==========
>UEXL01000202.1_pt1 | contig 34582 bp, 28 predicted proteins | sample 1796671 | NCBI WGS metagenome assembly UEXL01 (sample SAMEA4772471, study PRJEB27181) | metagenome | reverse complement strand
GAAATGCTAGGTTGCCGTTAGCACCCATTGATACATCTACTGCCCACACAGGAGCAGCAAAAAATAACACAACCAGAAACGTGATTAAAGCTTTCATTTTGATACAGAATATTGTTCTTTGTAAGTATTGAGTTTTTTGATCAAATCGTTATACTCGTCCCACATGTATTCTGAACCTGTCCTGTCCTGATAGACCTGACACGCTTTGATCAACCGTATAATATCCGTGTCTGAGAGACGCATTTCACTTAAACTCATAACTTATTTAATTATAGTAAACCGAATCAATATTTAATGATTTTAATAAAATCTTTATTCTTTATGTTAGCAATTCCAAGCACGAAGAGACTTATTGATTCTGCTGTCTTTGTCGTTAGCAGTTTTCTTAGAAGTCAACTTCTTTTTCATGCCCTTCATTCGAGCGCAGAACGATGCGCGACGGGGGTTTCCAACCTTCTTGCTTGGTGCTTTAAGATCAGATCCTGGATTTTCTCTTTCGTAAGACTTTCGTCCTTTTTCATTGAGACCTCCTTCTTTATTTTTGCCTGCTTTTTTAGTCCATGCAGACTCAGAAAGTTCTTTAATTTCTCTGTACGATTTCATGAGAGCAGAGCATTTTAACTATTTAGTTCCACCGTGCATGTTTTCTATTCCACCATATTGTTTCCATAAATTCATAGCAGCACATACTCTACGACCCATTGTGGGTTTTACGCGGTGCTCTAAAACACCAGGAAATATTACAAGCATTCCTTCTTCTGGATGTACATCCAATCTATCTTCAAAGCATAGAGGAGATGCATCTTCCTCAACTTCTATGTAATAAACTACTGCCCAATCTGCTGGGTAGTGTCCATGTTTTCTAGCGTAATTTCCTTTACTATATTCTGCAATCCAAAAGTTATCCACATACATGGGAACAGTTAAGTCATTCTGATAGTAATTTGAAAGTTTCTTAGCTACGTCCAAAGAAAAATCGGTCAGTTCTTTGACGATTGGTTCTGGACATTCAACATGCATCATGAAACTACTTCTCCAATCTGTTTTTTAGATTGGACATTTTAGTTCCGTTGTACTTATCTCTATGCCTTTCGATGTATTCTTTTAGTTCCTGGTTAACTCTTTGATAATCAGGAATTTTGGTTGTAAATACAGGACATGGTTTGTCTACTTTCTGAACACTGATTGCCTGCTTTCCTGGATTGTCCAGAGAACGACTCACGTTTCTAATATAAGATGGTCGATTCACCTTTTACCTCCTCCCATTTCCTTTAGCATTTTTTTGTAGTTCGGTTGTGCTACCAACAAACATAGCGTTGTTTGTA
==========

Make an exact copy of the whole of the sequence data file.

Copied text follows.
>UEXL01000202.1_pt1 | contig 34582 bp, 28 predicted proteins | sample 1796671 | NCBI WGS metagenome assembly UEXL01 (sample SAMEA4772471, study PRJEB27181) | metagenome | reverse complement strand
GAAATGCTAGGTTGCCGTTAGCACCCATTGATACATCTACTGCCCACACAGGAGCAGCAAAAAATAACACAACCAGAAACGTGATTAAAGCTTTCATTTTGATACAGAATATTGTTCTTTGTAAGTATTGAGTTTTTTGATCAAATCGTTATACTCGTCCCACATGTATTCTGAACCTGTCCTGTCCTGATAGACCTGACACGCTTTGATCAACCGTATAATATCCGTGTCTGAGAGACGCATTTCACTTAAACTCATAACTTATTTAATTATAGTAAACCGAATCAATATTTAATGATTTTAATAAAATCTTTATTCTTTATGTTAGCAATTCCAAGCACGAAGAGACTTATTGATTCTGCTGTCTTTGTCGTTAGCAGTTTTCTTAGAAGTCAACTTCTTTTTCATGCCCTTCATTCGAGCGCAGAACGATGCGCGACGGGGGTTTCCAACCTTCTTGCTTGGTGCTTTAAGATCAGATCCTGGATTTTCTCTTTCGTAAGACTTTCGTCCTTTTTCATTGAGACCTCCTTCTTTATTTTTGCCTGCTTTTTTAGTCCATGCAGACTCAGAAAGTTCTTTAATTTCTCTGTACGATTTCATGAGAGCAGAGCATTTTAACTATTTAGTTCCACCGTGCATGTTTTCTATTCCACCATATTGTTTCCATAAATTCATAGCAGCACATACTCTACGACCCATTGTGGGTTTTACGCGGTGCTCTAAAACACCAGGAAATATTACAAGCATTCCTTCTTCTGGATGTACATCCAATCTATCTTCAAAGCATAGAGGAGATGCATCTTCCTCAACTTCTATGTAATAAACTACTGCCCAATCTGCTGGGTAGTGTCCATGTTTTCTAGCGTAATTTCCTTTACTATATTCTGCAATCCAAAAGTTATCCACATACATGGGAACAGTTAAGTCATTCTGATAGTAATTTGAAAGTTTCTTAGCTACGTCCAAAGAAAAATCGGTCAGTTCTTTGACGATTGGTTCTGGACATTCAACATGCATCATGAAACTACTTCTCCAATCTGTTTTTTAGATTGGACATTTTAGTTCCGTTGTACTTATCTCTATGCCTTTCGATGTATTCTTTTAGTTCCTGGTTAACTCTTTGATAATCAGGAATTTTGGTTGTAAATACAGGACATGGTTTGTCTACTTTCTGAACACTGATTGCCTGCTTTCCTGGATTGTCCAGAGAACGACTCACGTTTCTAATATAAGATGGTCGATTCACCTTTTACCTCCTCCCATTTCCTTTAGCATTTTTTTGTAGTTCGGTTGTGCTACCAACAAACATAGCGTTGTTTGTA